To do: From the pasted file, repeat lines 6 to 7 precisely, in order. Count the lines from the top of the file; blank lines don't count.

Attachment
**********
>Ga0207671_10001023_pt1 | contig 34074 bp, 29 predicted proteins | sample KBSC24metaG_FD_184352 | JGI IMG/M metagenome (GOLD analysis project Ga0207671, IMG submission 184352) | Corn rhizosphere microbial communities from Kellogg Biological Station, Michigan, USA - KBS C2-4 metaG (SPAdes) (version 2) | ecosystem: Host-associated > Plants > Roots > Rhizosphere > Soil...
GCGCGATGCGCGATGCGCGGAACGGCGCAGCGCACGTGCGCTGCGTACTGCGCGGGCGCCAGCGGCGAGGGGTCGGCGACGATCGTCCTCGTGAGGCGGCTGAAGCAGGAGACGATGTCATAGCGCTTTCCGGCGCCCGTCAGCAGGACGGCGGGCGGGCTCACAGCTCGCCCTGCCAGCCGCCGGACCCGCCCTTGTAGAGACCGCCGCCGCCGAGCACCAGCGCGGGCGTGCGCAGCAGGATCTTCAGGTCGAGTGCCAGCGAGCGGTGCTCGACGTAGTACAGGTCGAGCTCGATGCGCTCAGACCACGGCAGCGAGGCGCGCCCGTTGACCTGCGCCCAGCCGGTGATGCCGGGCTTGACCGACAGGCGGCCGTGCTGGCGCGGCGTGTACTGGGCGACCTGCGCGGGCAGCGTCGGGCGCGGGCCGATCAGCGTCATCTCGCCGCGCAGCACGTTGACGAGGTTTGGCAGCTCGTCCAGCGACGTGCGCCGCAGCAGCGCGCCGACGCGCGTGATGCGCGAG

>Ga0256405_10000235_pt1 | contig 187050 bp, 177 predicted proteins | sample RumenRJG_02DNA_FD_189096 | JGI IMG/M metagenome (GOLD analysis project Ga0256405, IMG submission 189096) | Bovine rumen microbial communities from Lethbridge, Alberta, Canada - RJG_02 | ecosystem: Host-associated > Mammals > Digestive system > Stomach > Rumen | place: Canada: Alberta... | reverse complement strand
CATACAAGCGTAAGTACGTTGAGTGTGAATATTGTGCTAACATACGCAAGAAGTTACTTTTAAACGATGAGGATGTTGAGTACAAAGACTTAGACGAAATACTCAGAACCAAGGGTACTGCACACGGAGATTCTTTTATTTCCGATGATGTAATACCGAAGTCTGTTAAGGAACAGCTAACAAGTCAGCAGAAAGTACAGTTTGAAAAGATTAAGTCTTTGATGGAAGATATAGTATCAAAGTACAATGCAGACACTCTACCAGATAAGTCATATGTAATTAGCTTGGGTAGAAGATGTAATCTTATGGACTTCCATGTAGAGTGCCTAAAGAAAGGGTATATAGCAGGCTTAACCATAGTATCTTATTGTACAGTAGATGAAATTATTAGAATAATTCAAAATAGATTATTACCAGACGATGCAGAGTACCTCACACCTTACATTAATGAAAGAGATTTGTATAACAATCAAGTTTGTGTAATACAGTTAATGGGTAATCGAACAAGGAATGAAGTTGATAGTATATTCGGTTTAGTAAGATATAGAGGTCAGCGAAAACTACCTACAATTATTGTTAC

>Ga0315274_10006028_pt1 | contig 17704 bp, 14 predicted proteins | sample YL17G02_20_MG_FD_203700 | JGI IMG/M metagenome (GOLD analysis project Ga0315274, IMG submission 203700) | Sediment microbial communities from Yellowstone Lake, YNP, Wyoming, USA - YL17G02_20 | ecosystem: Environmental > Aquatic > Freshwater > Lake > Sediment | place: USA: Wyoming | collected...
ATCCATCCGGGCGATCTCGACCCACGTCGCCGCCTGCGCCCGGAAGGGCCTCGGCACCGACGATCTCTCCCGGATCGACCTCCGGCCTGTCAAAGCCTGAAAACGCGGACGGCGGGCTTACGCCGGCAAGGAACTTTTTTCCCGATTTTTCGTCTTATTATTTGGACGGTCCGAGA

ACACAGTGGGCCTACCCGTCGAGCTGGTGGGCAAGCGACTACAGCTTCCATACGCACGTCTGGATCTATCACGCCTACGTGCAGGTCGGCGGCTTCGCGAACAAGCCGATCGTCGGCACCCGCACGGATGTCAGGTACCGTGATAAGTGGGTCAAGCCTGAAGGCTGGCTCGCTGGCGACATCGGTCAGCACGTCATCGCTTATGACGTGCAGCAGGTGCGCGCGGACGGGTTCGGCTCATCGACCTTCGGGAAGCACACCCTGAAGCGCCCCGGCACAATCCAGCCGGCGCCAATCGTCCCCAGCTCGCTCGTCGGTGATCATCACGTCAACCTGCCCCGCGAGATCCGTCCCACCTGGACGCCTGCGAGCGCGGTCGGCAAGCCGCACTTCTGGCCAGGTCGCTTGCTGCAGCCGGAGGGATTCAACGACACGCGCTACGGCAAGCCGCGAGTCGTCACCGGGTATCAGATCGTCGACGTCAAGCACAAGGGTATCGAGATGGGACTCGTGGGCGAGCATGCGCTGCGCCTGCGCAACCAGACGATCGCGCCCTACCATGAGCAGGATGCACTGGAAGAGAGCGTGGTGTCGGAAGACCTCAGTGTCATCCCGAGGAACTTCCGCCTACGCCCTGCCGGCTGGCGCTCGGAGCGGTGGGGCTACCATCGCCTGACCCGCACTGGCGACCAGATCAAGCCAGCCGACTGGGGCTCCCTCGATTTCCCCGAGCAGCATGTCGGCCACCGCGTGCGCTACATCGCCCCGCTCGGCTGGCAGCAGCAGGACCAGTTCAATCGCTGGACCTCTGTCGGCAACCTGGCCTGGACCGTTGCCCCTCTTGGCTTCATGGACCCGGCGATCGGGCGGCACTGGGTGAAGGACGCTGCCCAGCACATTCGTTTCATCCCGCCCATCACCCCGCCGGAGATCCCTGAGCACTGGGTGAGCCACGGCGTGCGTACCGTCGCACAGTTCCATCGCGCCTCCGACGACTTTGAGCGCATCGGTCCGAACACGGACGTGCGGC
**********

ATCCATCCGGGCGATCTCGACCCACGTCGCCGCCTGCGCCCGGAAGGGCCTCGGCACCGACGATCTCTCCCGGATCGACCTCCGGCCTGTCAAAGCCTGAAAACGCGGACGGCGGGCTTACGCCGGCAAGGAACTTTTTTCCCGATTTTTCGTCTTATTATTTGGACGGTCCGAGA

ACACAGTGGGCCTACCCGTCGAGCTGGTGGGCAAGCGACTACAGCTTCCATACGCACGTCTGGATCTATCACGCCTACGTGCAGGTCGGCGGCTTCGCGAACAAGCCGATCGTCGGCACCCGCACGGATGTCAGGTACCGTGATAAGTGGGTCAAGCCTGAAGGCTGGCTCGCTGGCGACATCGGTCAGCACGTCATCGCTTATGACGTGCAGCAGGTGCGCGCGGACGGGTTCGGCTCATCGACCTTCGGGAAGCACACCCTGAAGCGCCCCGGCACAATCCAGCCGGCGCCAATCGTCCCCAGCTCGCTCGTCGGTGATCATCACGTCAACCTGCCCCGCGAGATCCGTCCCACCTGGACGCCTGCGAGCGCGGTCGGCAAGCCGCACTTCTGGCCAGGTCGCTTGCTGCAGCCGGAGGGATTCAACGACACGCGCTACGGCAAGCCGCGAGTCGTCACCGGGTATCAGATCGTCGACGTCAAGCACAAGGGTATCGAGATGGGACTCGTGGGCGAGCATGCGCTGCGCCTGCGCAACCAGACGATCGCGCCCTACCATGAGCAGGATGCACTGGAAGAGAGCGTGGTGTCGGAAGACCTCAGTGTCATCCCGAGGAACTTCCGCCTACGCCCTGCCGGCTGGCGCTCGGAGCGGTGGGGCTACCATCGCCTGACCCGCACTGGCGACCAGATCAAGCCAGCCGACTGGGGCTCCCTCGATTTCCCCGAGCAGCATGTCGGCCACCGCGTGCGCTACATCGCCCCGCTCGGCTGGCAGCAGCAGGACCAGTTCAATCGCTGGACCTCTGTCGGCAACCTGGCCTGGACCGTTGCCCCTCTTGGCTTCATGGACCCGGCGATCGGGCGGCACTGGGTGAAGGACGCTGCCCAGCACATTCGTTTCATCCCGCCCATCACCCCGCCGGAGATCCCTGAGCACTGGGTGAGCCACGGCGTGCGTACCGTCGCACAGTTCCATCGCGCCTCCGACGACTTTGAGCGCATCGGTCCGAACACGGACGTGCGGC